undercurrents Festival Director Patrick Gauthier and Associate Director Brit Johnston have discussed openly their curatorial strategy for this year, one which stems from an urgent problem: mid-winter Ottawa begs for joy. The city has resigned itself to being stuck squeezing as much life as possible from short, frigid days. In programming undercurrents 2020, Gauthier and Johnston have searched Canada for beacons of theatrical joy, even if the performances fit that moniker in ways that defy convention.
Such is the case with Paul David Power’s Crippled, an emotional snapshot of the intersect between disability, grief, and suicide. Our joy comes from cathartic relief, and indeed, from the privilege that is being able to experience well-performed new work from otherwise-under-platformed voices. Power has a gift for emotional resonance (one that mitigates Crippled’s somewhat fragmented structure); he guides us through his emotional journey in a way that is both deeply personal yet painfully disconnected – an inner storm that only unfillable loss can facilitate.
Crippled follows Tony, a disabled writer at the watery edge of St. John’s, through the reconciliation of unfortunate past and uncertain future. The appearance of a would-be stranger, Evan, confronts Tony with the ultimate choice: suicide or the continuation of life at the margins of the gay scene in Newfoundland. In a not-particularly-revealing turn of events (one that calls strongly to Katori Hall’s The Mountaintop), it’s revealed that Evan is not who he introduces himself to be. We follow the ghost of an evidently-in-love couple through the joys of domesticity into anxiety-spiking crisis as Tony’s partner suffers a medical emergency – one that Tony is unable to ameliorate due to his own condition.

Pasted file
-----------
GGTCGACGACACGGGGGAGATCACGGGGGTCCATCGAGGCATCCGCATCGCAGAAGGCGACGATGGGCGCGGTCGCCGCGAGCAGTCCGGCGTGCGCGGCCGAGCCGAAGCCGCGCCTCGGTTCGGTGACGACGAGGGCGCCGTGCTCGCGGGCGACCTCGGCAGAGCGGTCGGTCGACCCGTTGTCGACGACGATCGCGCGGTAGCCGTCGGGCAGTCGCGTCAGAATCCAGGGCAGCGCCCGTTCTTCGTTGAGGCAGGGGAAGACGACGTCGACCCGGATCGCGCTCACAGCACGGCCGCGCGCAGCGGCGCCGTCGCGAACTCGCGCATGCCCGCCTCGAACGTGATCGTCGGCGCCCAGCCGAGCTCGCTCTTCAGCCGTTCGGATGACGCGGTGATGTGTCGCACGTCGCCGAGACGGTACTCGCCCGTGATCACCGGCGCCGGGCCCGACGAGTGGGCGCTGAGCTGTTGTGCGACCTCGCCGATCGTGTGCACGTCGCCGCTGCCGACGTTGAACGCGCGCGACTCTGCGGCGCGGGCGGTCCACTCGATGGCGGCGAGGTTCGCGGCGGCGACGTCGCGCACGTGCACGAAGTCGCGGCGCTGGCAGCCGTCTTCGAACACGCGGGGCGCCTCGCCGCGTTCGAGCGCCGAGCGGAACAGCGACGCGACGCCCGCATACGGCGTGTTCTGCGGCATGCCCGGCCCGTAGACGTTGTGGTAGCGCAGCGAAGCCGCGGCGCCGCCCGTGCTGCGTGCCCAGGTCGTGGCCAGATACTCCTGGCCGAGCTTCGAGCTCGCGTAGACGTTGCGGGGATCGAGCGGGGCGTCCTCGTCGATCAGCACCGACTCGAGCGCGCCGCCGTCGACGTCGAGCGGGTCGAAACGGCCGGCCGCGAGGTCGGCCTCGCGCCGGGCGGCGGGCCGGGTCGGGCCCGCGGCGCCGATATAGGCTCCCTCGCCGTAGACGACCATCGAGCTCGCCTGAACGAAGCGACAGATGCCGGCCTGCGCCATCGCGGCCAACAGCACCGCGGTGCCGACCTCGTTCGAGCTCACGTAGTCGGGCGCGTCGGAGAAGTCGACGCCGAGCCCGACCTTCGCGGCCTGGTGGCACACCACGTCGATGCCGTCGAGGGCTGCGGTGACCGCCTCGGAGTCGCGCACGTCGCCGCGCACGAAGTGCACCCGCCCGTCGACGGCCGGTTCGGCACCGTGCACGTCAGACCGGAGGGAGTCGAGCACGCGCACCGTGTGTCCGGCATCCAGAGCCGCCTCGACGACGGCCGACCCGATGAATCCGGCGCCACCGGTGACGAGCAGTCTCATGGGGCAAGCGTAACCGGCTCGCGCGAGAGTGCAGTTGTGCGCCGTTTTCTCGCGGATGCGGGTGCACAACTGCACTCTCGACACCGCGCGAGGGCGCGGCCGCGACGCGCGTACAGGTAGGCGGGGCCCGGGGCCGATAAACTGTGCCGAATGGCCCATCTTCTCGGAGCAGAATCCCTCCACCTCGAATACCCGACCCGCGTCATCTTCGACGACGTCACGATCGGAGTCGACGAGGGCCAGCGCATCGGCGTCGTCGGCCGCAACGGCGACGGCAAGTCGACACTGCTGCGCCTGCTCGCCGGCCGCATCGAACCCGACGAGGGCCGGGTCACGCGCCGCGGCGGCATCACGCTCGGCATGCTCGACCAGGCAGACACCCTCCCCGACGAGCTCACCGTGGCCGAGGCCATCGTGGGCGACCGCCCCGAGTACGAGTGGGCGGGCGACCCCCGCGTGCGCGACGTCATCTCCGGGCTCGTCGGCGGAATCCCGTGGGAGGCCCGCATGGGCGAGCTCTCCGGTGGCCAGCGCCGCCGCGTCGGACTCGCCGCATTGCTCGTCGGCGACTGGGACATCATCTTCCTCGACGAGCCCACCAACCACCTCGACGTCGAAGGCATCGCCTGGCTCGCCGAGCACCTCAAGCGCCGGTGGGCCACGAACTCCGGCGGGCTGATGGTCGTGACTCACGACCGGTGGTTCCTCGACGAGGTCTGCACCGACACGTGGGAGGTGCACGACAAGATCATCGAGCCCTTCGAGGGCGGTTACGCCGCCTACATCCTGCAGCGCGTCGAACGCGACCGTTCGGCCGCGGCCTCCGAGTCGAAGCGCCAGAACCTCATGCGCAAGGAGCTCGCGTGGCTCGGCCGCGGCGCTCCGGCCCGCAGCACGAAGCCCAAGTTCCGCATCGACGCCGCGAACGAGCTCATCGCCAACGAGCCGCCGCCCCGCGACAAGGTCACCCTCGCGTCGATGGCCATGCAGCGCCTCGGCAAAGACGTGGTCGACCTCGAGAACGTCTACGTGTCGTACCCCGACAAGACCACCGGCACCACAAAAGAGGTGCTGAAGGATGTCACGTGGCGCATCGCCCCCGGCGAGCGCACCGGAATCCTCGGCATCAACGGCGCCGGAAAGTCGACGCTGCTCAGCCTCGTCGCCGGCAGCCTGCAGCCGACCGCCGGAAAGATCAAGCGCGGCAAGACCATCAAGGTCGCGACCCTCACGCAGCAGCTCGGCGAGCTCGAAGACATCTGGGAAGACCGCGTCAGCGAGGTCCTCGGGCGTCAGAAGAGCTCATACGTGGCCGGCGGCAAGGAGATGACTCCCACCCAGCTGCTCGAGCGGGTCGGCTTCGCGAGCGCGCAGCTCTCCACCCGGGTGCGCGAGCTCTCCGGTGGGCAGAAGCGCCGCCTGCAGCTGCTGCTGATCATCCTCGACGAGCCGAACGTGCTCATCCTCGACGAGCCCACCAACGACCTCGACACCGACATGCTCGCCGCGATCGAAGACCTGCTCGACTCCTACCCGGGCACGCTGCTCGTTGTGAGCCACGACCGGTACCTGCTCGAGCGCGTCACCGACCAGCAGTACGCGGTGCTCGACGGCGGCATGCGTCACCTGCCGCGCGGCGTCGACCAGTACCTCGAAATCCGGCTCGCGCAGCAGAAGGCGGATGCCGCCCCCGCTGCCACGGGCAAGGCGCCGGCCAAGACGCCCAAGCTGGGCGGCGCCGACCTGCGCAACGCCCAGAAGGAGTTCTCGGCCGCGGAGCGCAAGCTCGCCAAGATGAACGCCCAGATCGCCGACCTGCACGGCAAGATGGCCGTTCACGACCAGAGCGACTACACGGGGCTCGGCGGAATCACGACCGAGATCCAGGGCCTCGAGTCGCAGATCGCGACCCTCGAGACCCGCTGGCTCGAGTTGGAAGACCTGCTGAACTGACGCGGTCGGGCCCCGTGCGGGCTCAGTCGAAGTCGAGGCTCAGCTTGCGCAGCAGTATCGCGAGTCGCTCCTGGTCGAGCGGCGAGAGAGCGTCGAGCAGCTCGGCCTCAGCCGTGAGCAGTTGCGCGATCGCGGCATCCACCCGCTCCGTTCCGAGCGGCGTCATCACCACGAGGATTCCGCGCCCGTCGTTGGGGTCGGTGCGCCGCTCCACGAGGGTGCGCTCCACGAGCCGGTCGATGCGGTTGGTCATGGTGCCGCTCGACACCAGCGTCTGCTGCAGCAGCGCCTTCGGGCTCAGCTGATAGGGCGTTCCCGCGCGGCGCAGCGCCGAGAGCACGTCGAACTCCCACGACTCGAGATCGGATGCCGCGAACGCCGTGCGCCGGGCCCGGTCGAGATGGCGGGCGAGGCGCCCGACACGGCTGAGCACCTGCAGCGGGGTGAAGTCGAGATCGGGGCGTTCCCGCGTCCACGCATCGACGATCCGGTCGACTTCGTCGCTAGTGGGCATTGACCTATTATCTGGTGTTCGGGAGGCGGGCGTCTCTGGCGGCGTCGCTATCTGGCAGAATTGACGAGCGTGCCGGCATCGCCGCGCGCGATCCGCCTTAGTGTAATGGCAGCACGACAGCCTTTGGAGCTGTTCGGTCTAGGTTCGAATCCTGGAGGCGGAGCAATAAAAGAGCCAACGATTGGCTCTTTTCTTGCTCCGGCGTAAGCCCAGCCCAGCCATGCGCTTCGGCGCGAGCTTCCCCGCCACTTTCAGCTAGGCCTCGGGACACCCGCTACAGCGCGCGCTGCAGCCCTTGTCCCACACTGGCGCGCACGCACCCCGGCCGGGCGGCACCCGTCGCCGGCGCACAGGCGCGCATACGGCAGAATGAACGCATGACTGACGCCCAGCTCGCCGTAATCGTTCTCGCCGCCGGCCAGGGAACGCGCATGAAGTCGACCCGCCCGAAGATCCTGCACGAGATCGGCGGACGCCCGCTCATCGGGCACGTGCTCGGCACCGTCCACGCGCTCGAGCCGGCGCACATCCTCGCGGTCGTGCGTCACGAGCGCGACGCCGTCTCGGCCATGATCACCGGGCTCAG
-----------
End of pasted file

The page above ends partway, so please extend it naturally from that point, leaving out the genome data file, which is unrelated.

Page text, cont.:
It’s a tough story. Crippled does not directly ask for our pity; it doesn’t have to, instead coaxing out sympathy through the precise execution of Power’s writing. Crippled struggles somewhat in its pacing, even calling attention to its tricky ending directly by means of direct address to the audience; I’m not quite sure its problems in structure are solved by simply acknowledging that they’re there. This tactic of direct address is one that, in another show, might be used to further get us on Power’s side. We’re there, though, the whole way through, and Power’s presence onstage is vibrant and somehow conversational enough even without this dramaturgical choice.
Crippled is a vehicle for a good cry and, more importantly, a look into how we as a community can best showcase underrepresented groups onstage. Paul David Power has created a dark horse of a play, one that challenges its able-bodied voyeurs to (in his own words) not be assholes. Moments in Crippled are objectively funny, and despite the dark subject matter, there’s an underlying hope to the piece that speaks to a coming spring in the city of Ottawa (both literally and, more metaphorically, in our ever-evolving theatre scene). Power’s choices within Crippled speak to an artist that is capable of writing and performing beyond his disability; I found myself wishing to know more about Tony’s tastes and life beyond visible disability.
undercurrents has made the right call in presenting this show; for many, it will be a lingering first look into what theatre can be beyond the able-bodied and heteronormative status quo. Paul David Power and his collaborators have created a transcendent, relatable play that speaks to a difficult reality for disabled Canadians; despite struggle in dramatic structure, this piece will undoubtedly remain a talking point in the community for several winters to come.
This post was written by the author in their personal capacity.The opinions expressed in this article are the author’s own and do not reflect the view of The Theatre Times, their staff or collaborators.
This post was written by Aisling Murphy.
The views expressed here belong to the author and do not necessarily reflect our views and opinions.